April 27, 2021

Artifact #82: Soapy's son writes to his son and daughter-in-law, 1938

Artifact #82
Soapy's son (Jefferson R. Smith III)
writes to his son, Joseph Jefferson Smith
Jeff Smith collection

(Click image to enlarge)

our grandfather, a kindly and generous man, a man who lived within the law and fought the enemies of truth."
In late 1937 - early 1938, my aunt and uncle, Thelma Anne Rothmund [1911-1981] and Joseph Jefferson Smith [1909-1977] (Soapy's grandchildren), wrote to Joseph's father, Jefferson Randolph Smith III, (Soapy's son) sending him a copy of the War Cry magazine issue (October 16, 1937) that contained the story by Evangeline Booth, fourth daughter of the founder, William Booth, and how she converted Soapy Smith to religion.
Evangeline Booth is said to have arrived in Skagway in May 1898. Some of the versions have Booth going to Soapy, while others have Soapy coming to her. I am still searching for a copy of the War Cry, so I can only speak on the latter version which is utilized in the book, General Evangeline Booth of the Salvation Army, by P. W. Wilson, 1948, page 129.

Soapy Smith, who owned the saloon, was quite a celebrity. He got his name in Denver where he sold soap at the street corners. Within certain of the packages were wrapped one, five and ten dollar bills, and with this inducement he did a roaring trade. The loaded packages, however, were handed to purchasers who were confederates, and with Soapy Smith they were hunted out of Denver, finding their way to Skagway where, by fair means or foul, they lured prospectors with money on them into a condition where they could be robbed. Soapy and his gang numbering some sixty adherents were a terror to the town. He was a tall dour man and Evangeline watched him during one of her meetings as he stood listening intently to what she was saying.

One evening in their camp among the trees the Salvationist party was warned that Soapy Smith with five of his bodyguard was approaching. It was a case of firearms on both sides. "Leave him to me," said Evangeline Booth, and she met the party. Supper was over, she said, but she would be happy to give them cups of cocoa. They sat and drank the cocoa and the Field Commissioner took Soapy Smith aside. "Why don't you give up this kind of life?" she asked him, and apparently he was impressed. He said that if he surrendered to the authorities it would be death, and she spoke to him of a salvation that means victory over death. Amid the shadows of the forest they prayed together and Soapy Smith departed.

A citizens meeting was held on a long wharf at Skagway. It was decided to clean out Soapy Smith and his gang. Soapy appeared in force and there was shooting on both sides. The town surveyor, Frank Reid, standing to guard the entrance to the wharf, was killed, which was murder, and Soapy was badly wounded. He was operated on by the surgeon in hope that he might live to be hung. But he cheated the gallows. Five years later someone happened to visit his grave. It was fragrant with fresh flowers. A strange man, he had been, and loved, it would seem, by somebody. For the Salvation Army he always had had a fondness. He told Evangeline Booth that his mother had taken him to its meetings as a little boy, and he had been eager to go because they allowed him to clap his hands.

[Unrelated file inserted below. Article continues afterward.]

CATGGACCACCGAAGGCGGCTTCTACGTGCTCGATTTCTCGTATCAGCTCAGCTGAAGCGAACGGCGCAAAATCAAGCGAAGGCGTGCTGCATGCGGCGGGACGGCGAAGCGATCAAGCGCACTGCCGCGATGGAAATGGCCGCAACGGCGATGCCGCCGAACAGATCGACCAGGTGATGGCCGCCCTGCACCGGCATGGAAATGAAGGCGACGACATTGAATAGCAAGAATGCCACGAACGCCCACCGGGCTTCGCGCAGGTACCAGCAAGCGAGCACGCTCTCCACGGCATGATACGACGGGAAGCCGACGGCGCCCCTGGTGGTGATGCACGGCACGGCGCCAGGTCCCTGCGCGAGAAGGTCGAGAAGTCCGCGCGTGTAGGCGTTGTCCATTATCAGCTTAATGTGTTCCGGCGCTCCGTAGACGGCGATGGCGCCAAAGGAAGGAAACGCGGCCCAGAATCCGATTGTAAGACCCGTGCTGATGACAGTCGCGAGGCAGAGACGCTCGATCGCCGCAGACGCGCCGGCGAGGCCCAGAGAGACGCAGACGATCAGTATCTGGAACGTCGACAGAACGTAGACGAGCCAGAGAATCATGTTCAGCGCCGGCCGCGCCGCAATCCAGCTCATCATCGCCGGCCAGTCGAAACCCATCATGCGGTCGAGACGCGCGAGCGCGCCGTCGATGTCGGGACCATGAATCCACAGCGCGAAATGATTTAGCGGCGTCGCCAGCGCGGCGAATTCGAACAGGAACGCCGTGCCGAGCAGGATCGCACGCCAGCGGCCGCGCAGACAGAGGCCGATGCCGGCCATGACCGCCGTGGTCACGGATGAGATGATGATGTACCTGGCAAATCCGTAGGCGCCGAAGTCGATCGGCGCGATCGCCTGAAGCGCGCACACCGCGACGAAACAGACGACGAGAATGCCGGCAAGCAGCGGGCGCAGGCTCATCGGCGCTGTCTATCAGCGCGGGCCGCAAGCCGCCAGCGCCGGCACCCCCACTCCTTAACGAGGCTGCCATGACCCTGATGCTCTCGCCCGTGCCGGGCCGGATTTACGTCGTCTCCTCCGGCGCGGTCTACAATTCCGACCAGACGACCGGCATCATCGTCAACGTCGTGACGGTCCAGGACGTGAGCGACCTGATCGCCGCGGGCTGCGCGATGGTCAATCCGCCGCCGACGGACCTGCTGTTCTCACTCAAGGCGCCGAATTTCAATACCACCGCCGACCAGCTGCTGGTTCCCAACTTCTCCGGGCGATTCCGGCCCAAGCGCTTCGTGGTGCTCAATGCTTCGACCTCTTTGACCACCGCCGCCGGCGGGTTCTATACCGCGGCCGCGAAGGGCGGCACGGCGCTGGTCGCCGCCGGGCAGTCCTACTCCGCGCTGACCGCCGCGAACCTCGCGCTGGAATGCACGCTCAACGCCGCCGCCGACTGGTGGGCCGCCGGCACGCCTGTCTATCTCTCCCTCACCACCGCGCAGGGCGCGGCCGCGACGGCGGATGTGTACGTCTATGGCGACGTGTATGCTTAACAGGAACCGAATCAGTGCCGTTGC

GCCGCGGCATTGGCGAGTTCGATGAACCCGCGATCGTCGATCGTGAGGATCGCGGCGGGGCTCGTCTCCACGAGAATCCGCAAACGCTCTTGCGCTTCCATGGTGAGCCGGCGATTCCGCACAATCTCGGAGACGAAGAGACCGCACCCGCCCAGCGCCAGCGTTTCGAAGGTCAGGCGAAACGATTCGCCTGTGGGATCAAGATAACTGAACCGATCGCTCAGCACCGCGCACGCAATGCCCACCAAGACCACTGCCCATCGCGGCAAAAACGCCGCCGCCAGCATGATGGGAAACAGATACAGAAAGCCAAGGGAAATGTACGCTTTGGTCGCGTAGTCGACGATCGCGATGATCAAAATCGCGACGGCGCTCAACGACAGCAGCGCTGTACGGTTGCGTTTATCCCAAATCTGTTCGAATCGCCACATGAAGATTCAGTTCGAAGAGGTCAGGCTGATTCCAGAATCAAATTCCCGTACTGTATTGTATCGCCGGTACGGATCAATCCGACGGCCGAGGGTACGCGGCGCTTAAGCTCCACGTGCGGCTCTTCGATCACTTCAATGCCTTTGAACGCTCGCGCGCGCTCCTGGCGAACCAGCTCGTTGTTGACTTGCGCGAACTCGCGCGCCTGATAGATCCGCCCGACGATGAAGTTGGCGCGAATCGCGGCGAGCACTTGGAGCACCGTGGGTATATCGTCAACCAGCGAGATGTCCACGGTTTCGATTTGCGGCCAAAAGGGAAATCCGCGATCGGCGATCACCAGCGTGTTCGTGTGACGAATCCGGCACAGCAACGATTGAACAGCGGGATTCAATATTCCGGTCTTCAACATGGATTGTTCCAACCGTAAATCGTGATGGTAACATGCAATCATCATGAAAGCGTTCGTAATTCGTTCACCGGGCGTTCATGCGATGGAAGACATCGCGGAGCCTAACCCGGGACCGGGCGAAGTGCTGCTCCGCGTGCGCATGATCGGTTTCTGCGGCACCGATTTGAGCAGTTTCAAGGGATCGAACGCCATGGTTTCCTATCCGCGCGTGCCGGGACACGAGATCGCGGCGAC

In the book, Salvation Comes to the Last Frontier, by Evan Dowling, 1986, it is claimed that Booth converted Soapy as well as two members of the Soap Gang. My father and his siblings denied Booth's story because of the numerous "errors." One of the big errors was that Soapy’s mother took him to Salvation Army meetings when he was young. Although my father was going by the family history as he had learned it from his grandmother, Soapy's widow, his argument makes perfect sense considering the Salvation Army did not come to the United States until 1880, three years after Soapy’s mother had passed away. 
Back to the letter (artifact #82), ironically, Jefferson had worked for Evangeline Booth as her publicity representative in St. Louis. He adds, "but, dear children be not alarmed as all the allegations are untrue," touching on some of the untrue stories Evangeline Booth told, as well as comparing his father to that of the Salvation Army leadership. His last paragraph is my favorite, even though it shows 100% support for Soapy, which is common in children of famous American bad men. 
I have always spoken to you of your grandfather with deep reverence, and I do the same when I discuss his life with your brothers and sisters, and with my dear father's grandchildren. I want you to believe, as I have often told you, that your grandfather, a kindly and generous man, a man who lived within the law and fought the enemies of truth. I want you to continue to believe that he was everything a good man should be, despite allegations by even so great a woman as Miss Evangeline Booth, head of the Salvation Army, and by a widely advertised writer of a book laveled[sic]: "How to Win Friends and Influence People."
Evangeline Booth


May 15, 2011

Salvation Army and the Tivoli Club: page 173. 

"There is a very easy way to return from a gambling house with a small fortune: go there with a large one."
—Jack Yelton

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